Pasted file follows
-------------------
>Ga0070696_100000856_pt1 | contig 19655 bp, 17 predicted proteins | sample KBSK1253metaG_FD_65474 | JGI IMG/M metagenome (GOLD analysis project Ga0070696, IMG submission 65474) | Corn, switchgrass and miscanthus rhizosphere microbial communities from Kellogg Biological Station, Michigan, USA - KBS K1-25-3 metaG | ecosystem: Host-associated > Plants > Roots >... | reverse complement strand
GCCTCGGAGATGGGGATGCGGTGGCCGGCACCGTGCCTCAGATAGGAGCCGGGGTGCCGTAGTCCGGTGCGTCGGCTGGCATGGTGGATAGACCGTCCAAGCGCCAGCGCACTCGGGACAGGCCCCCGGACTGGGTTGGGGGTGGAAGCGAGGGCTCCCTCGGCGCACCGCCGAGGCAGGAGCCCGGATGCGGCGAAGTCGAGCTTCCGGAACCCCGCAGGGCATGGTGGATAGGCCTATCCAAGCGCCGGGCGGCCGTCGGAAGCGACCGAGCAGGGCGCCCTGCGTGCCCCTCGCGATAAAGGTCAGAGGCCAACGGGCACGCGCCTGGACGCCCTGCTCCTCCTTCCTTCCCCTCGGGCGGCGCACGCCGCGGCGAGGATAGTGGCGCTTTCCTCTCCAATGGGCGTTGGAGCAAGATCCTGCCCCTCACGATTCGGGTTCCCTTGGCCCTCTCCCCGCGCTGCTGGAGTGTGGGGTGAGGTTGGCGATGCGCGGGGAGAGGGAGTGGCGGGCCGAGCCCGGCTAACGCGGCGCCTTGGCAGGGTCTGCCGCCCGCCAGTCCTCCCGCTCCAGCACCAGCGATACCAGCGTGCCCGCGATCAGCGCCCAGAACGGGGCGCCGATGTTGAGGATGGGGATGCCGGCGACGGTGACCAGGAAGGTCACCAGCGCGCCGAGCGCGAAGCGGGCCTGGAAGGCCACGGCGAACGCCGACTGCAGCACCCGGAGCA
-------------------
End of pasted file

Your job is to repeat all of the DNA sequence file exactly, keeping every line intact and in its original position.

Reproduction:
>Ga0070696_100000856_pt1 | contig 19655 bp, 17 predicted proteins | sample KBSK1253metaG_FD_65474 | JGI IMG/M metagenome (GOLD analysis project Ga0070696, IMG submission 65474) | Corn, switchgrass and miscanthus rhizosphere microbial communities from Kellogg Biological Station, Michigan, USA - KBS K1-25-3 metaG | ecosystem: Host-associated > Plants > Roots >... | reverse complement strand
GCCTCGGAGATGGGGATGCGGTGGCCGGCACCGTGCCTCAGATAGGAGCCGGGGTGCCGTAGTCCGGTGCGTCGGCTGGCATGGTGGATAGACCGTCCAAGCGCCAGCGCACTCGGGACAGGCCCCCGGACTGGGTTGGGGGTGGAAGCGAGGGCTCCCTCGGCGCACCGCCGAGGCAGGAGCCCGGATGCGGCGAAGTCGAGCTTCCGGAACCCCGCAGGGCATGGTGGATAGGCCTATCCAAGCGCCGGGCGGCCGTCGGAAGCGACCGAGCAGGGCGCCCTGCGTGCCCCTCGCGATAAAGGTCAGAGGCCAACGGGCACGCGCCTGGACGCCCTGCTCCTCCTTCCTTCCCCTCGGGCGGCGCACGCCGCGGCGAGGATAGTGGCGCTTTCCTCTCCAATGGGCGTTGGAGCAAGATCCTGCCCCTCACGATTCGGGTTCCCTTGGCCCTCTCCCCGCGCTGCTGGAGTGTGGGGTGAGGTTGGCGATGCGCGGGGAGAGGGAGTGGCGGGCCGAGCCCGGCTAACGCGGCGCCTTGGCAGGGTCTGCCGCCCGCCAGTCCTCCCGCTCCAGCACCAGCGATACCAGCGTGCCCGCGATCAGCGCCCAGAACGGGGCGCCGATGTTGAGGATGGGGATGCCGGCGACGGTGACCAGGAAGGTCACCAGCGCGCCGAGCGCGAAGCGGGCCTGGAAGGCCACGGCGAACGCCGACTGCAGCACCCGGAGCA